The writer discovers that more brides are choosing to wear gowns instead of saris for their wedding

Meera Jasmine wore one. So did Ann Augustine.This is one trend that seems to have caught on in tinsel town. Usually stars set trends but, in this case, it’s the stars who are following the trend of many brides in Kerala walking down the aisle in white wedding gowns. The wedding gown is ruffling more than just material in the world of fashion by giving the sari stiff competition. Designer Salju Jose, perhaps one of the first to introduce wedding gowns to the city, recalls how she had just a handful of customers in 1993. It was when she started supplying ready made wedding gowns to a couple of retail stores in Kerala that people gradually started opening up to the idea of wearing one for their big day.

Designer Shalini James feels that it is because women are now comfortable in Western wear that they are willing to think of gowns for their wedding. “Many young women who work in multinational corporations are exposed to high-fashion clothes and cuts; they have the confidence to carry off such dresses. Moreover, some of them, particularly NRIs, are not used to saris so they prefer wearing a wedding dress to sari. Churches have also started accepting them as ‘suitable’ bridal wear,” she says.

But it is not just Christian brides who are donning the gown for their wedding day; Muslim and Hindu brides are also considering the gown as a bridal wear option. “In the last three months, I have received quite a few requests for wedding gowns from Muslim brides-to-be and a few Hindus too,” claims designer Sushmi Siraj. While some of the brides-to-be do wear gowns for their wedding, most wear them for their engagement party or for their wedding reception. “In fact for their wedding reception, there are brides who wear outfits that are a cross between a ghagra and a gown; a fusion of East and West,” says Shalini.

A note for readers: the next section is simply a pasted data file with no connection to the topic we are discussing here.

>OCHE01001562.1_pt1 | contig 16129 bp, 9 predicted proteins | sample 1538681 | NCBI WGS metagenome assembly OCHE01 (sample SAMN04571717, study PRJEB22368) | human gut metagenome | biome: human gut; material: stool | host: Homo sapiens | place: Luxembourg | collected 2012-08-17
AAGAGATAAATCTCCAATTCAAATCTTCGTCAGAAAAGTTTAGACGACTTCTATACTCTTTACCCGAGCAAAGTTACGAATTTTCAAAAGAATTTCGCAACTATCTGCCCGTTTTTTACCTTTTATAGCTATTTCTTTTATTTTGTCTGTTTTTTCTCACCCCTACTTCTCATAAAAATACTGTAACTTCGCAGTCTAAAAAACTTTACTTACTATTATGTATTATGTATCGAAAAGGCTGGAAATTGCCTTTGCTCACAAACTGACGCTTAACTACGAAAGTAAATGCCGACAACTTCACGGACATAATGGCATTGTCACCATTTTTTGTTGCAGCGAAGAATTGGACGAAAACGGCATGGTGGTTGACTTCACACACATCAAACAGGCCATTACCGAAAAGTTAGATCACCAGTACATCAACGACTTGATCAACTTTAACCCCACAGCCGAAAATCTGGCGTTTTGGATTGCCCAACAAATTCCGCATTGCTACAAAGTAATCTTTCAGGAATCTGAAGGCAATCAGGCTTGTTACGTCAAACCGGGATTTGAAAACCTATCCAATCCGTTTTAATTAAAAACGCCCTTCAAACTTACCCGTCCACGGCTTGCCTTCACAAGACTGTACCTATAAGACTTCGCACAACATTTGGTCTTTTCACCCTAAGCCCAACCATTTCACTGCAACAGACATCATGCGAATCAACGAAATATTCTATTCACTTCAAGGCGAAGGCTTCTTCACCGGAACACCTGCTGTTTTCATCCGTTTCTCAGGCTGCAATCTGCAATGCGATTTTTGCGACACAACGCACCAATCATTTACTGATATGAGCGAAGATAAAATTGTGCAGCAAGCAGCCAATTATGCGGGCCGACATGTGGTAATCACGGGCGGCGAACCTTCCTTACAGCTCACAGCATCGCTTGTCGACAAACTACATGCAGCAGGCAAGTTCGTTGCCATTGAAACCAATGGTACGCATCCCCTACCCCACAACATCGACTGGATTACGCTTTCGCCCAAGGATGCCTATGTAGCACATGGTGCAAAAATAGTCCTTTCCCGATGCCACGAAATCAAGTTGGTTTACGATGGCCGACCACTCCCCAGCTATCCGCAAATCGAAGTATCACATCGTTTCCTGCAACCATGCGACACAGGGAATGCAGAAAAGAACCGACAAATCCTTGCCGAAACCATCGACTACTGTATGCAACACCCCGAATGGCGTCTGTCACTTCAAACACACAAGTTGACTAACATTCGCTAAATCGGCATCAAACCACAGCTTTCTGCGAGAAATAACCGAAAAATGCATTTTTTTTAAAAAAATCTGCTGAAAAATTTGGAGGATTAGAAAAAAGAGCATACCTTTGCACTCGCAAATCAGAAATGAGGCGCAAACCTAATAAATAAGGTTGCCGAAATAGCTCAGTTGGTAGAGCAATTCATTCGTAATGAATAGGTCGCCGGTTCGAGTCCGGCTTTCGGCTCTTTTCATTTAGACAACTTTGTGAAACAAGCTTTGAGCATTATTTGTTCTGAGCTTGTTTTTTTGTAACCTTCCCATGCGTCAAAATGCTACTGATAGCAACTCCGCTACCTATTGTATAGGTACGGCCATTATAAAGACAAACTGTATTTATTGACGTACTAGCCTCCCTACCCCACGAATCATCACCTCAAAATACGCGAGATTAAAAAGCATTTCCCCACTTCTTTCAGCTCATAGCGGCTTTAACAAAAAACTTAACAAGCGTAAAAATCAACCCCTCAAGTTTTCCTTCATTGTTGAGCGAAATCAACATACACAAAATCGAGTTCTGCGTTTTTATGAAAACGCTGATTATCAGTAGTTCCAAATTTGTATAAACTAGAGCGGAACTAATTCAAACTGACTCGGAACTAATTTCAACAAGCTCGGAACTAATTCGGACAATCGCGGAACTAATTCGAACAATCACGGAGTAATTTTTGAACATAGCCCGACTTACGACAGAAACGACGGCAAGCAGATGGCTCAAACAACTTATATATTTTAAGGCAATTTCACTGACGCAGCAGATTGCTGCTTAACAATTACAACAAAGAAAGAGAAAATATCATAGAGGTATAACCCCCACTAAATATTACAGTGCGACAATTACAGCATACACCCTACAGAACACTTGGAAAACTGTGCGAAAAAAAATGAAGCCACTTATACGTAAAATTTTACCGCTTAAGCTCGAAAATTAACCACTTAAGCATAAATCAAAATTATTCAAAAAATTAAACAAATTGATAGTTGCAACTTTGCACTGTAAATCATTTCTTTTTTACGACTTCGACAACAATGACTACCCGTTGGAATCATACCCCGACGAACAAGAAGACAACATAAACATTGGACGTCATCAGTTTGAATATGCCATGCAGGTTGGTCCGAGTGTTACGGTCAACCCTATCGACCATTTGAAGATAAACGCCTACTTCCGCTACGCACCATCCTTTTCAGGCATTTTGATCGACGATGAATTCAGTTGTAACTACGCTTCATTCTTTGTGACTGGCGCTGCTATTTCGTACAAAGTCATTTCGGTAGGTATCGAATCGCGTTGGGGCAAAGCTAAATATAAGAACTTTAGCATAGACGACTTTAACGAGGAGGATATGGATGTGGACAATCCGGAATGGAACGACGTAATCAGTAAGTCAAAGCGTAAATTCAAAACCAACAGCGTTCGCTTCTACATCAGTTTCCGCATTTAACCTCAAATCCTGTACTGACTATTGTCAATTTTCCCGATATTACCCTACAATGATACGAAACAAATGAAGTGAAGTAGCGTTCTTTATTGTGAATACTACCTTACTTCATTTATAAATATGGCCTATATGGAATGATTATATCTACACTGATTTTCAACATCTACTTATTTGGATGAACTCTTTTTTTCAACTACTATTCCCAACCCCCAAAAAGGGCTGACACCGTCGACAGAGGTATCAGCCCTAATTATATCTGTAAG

The patterns vary from person to person as women pick styles that flatter their body. Kerala is still “conservative” when it comes to weddings. Says designer Beena Latheef: “Strapless dresses get a small shrug for the church ceremony. The shrug does the vanishing act during the photo session.”

Beads, embroidery, Swarovski stones, lace and the like are used to embellish the gown. And yes, Ann embellished her gownwith flowers! From shades of white, the spectrum of colour has expanded to include gold, silver, pastel colours to even darker shades.

Although a couple of retail shops catering to wedding gowns have popped up in the city, many seem to prefer to get theirs tailor made for that couture feel. Take Sandhya Jacob, for instance. Sandhya has always dreamed of walking down the aisle wearing a dress as she felt it was easier to handle. Trusting that a designer would be able to give her the perfect gown, she consulted one. Although Jiya Ann Mohan had sketches of her dream gown ready, she could not bring it to reality as she was tied up with studies in Delhi. “I finally had to pick up a dress off the rack. Although the silhouette was more or less similar to what I had in mind, the fit was not that perfect,” she says. While some hold on to their dress for the memory associated with it, the more “practical ones” get them redesigned so that they can be worn on other occasions. For a society used to seeing its bride draped in six yards, with many a bride donning a white gown, it looks like the bridal scene is in for a change.

The sari-gown

Fusing a wedding gown and a sari is the sari-gown which combines the drape of the sari with a more practical zipped up gown. These are for those who want to try something innovative without deviating too much from tradition. These gowns are perfect for those who don’t want to worry about the sari being held in place.